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Mainstream, VOL LIX No 3, New Delhi, January 2, 2021

Rethinking the Role of Intellectuals | Arup Kumar Sen

Saturday 2 January 2021, by Arup Kumar Sen

In his Prison Notebooks, Antonio Gramsci addressed the fundamental question of formation of intellectuals in a social formation: “Are intellectuals an autonomous and independent social group, or does every social group have its own particular specialized category of intellectuals? The problem is a complex one, because of the variety of forms assumed to date by the real historical process of formation of the different categories of intellectuals”.

Actually, Gramsci was trying to understand how capitalists, as an “essential” social group, establish their hegemony in the economic, social and political domains.
Post-colonial India has gone through a process of capitalist transformation within a liberal constitutional framework and, over time, got transformed into a neo-liberal capitalist regime. This happened even before the BJP came to power at the Centre as an absolute power in the second decade of the 21st century. In spite of India’s journey in the path of neo-liberal capitalism, the basic constitutional framework enshrined in the Constitution of India survived.

The recent rise to power of the BJP does not signify a fundamental economic transformation, but it represents a fundamental political transformation, as it converges with repeated attacks on our constitutional rights.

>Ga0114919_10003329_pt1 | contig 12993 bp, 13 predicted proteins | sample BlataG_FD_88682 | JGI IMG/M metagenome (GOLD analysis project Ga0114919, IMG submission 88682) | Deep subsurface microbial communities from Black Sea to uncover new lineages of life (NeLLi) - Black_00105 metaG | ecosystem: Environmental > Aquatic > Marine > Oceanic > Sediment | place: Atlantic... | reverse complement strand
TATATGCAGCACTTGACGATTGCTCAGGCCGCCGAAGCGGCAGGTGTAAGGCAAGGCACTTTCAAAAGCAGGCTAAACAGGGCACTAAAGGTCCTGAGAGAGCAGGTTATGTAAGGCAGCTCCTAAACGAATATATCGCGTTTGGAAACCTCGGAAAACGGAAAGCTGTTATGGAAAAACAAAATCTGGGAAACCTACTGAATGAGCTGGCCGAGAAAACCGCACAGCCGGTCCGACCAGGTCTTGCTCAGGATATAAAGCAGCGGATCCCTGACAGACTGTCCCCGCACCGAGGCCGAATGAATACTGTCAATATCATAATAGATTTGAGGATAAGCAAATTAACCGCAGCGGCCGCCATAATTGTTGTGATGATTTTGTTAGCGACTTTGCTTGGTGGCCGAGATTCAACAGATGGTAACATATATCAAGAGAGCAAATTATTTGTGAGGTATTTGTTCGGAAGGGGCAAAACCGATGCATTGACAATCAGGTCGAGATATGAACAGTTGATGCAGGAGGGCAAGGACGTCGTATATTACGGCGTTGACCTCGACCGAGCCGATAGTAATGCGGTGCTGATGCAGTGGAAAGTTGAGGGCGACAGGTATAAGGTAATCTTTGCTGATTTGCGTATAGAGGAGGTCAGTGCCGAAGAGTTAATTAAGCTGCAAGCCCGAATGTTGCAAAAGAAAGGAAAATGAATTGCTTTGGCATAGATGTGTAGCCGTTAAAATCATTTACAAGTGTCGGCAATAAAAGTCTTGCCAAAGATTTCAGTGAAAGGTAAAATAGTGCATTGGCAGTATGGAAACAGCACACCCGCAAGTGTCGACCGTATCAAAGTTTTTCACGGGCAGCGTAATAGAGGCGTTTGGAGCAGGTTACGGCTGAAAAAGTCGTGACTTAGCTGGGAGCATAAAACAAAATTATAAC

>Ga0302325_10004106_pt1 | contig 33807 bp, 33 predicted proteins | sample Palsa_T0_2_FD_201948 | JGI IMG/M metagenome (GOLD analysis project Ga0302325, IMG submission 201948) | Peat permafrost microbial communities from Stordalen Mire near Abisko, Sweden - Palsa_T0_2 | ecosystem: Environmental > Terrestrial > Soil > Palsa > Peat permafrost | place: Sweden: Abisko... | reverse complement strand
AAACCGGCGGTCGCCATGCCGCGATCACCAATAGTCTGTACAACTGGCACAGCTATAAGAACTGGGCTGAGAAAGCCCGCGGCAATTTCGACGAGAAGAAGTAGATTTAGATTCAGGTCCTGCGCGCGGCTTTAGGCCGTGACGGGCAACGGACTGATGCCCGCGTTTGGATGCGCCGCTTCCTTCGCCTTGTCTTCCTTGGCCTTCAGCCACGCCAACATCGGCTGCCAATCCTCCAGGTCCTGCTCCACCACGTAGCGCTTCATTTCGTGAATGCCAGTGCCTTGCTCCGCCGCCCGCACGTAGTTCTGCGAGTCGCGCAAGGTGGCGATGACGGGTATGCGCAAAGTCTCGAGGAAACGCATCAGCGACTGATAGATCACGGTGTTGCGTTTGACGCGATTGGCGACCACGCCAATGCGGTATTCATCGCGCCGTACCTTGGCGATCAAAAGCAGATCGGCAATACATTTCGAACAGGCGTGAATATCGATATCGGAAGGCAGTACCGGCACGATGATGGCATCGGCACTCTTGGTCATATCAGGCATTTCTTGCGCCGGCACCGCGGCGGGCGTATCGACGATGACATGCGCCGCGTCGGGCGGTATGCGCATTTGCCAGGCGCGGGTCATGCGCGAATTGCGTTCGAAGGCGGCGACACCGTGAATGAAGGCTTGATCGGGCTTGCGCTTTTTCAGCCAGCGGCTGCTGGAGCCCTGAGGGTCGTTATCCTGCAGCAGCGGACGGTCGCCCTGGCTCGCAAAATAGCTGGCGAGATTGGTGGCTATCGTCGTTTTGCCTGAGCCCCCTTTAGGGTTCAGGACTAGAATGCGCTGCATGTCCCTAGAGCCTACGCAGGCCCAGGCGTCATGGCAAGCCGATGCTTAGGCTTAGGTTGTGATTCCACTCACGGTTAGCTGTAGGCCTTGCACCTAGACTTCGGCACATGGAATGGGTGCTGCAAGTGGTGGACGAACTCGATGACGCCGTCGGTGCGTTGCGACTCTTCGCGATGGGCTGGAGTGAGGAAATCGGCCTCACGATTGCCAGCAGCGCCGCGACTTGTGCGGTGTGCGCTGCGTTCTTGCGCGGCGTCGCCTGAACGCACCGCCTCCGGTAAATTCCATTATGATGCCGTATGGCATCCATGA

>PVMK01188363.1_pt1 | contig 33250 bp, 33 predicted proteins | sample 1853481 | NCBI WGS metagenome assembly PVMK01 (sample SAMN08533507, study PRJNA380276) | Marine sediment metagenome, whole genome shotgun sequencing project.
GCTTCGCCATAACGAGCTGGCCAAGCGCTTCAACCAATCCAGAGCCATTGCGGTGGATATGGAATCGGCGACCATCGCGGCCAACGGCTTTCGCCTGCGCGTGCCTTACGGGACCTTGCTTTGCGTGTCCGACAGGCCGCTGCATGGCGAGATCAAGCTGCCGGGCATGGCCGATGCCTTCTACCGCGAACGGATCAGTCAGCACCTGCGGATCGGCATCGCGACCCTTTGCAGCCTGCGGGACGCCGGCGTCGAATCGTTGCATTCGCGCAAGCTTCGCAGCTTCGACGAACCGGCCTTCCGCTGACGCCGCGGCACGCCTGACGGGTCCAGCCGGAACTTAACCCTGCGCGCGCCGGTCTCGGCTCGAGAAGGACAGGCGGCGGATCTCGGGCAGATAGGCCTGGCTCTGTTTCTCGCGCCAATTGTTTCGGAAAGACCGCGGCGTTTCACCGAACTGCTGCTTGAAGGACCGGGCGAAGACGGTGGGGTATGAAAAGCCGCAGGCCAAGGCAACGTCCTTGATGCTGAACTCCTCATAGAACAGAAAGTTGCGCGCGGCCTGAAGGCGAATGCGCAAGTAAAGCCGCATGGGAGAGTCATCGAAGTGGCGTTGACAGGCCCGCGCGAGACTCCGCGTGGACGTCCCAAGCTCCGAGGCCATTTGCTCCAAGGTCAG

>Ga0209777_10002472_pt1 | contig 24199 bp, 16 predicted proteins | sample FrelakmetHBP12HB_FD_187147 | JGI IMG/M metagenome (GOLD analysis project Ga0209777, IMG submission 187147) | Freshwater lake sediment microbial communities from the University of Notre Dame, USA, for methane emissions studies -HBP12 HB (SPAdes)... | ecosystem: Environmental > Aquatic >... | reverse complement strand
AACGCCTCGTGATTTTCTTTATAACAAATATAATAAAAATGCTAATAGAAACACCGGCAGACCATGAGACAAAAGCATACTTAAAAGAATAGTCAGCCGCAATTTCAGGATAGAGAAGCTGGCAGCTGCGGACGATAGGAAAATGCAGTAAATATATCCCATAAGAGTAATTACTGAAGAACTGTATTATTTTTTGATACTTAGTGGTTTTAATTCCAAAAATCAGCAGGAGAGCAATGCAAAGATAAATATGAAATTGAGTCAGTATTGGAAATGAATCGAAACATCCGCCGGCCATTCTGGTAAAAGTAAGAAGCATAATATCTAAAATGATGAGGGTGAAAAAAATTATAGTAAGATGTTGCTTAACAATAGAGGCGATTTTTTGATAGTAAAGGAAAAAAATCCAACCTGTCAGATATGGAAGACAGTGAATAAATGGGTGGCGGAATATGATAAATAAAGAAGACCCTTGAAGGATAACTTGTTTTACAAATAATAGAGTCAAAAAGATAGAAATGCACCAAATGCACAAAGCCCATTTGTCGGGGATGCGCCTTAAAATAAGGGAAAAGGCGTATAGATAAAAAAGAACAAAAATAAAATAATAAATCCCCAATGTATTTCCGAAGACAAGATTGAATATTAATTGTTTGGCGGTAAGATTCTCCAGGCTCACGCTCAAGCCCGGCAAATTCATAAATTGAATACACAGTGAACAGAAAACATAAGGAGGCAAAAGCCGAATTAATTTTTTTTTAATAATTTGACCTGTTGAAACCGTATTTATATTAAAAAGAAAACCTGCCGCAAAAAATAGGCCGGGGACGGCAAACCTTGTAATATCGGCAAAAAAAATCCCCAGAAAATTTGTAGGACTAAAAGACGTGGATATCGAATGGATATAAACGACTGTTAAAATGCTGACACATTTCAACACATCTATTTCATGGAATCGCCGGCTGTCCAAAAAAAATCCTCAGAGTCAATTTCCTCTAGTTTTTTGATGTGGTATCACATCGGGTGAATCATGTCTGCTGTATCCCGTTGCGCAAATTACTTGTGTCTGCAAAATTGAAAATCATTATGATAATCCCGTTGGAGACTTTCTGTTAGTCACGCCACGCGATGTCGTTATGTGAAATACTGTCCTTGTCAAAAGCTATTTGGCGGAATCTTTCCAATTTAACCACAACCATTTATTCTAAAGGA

The Hindu Right represented by the BJP has built up a strong cadre base in different parts of India through its mass organizations like the RSS. However, it has not been able to establish its hegemony in the political domain through its ‘organic’ intellectuals, in the Gramscian sense. So, it is trying to silence the dissident voices of liberal and radical intellectuals, including those of human/civil rights activists, through coercive means, in order to manufacture consent to its rule.

This strategy of the ruling power to silence the voices of dissent in contemporary India reminds us of Edward Said’s imagination of the role of ‘critical’ intellectuals: “…I believe there is a special duty to address the constituted and authorised powers of one’s own society, which are accountable to its citizenry, particularly when those powers are exercised in a manifestly disproportionate and immoral war, or in deliberate programmes of discrimination, repression and collective cruelty”. (See Said’s Reith Lecture titled Speaking Truth to Power, 1993)

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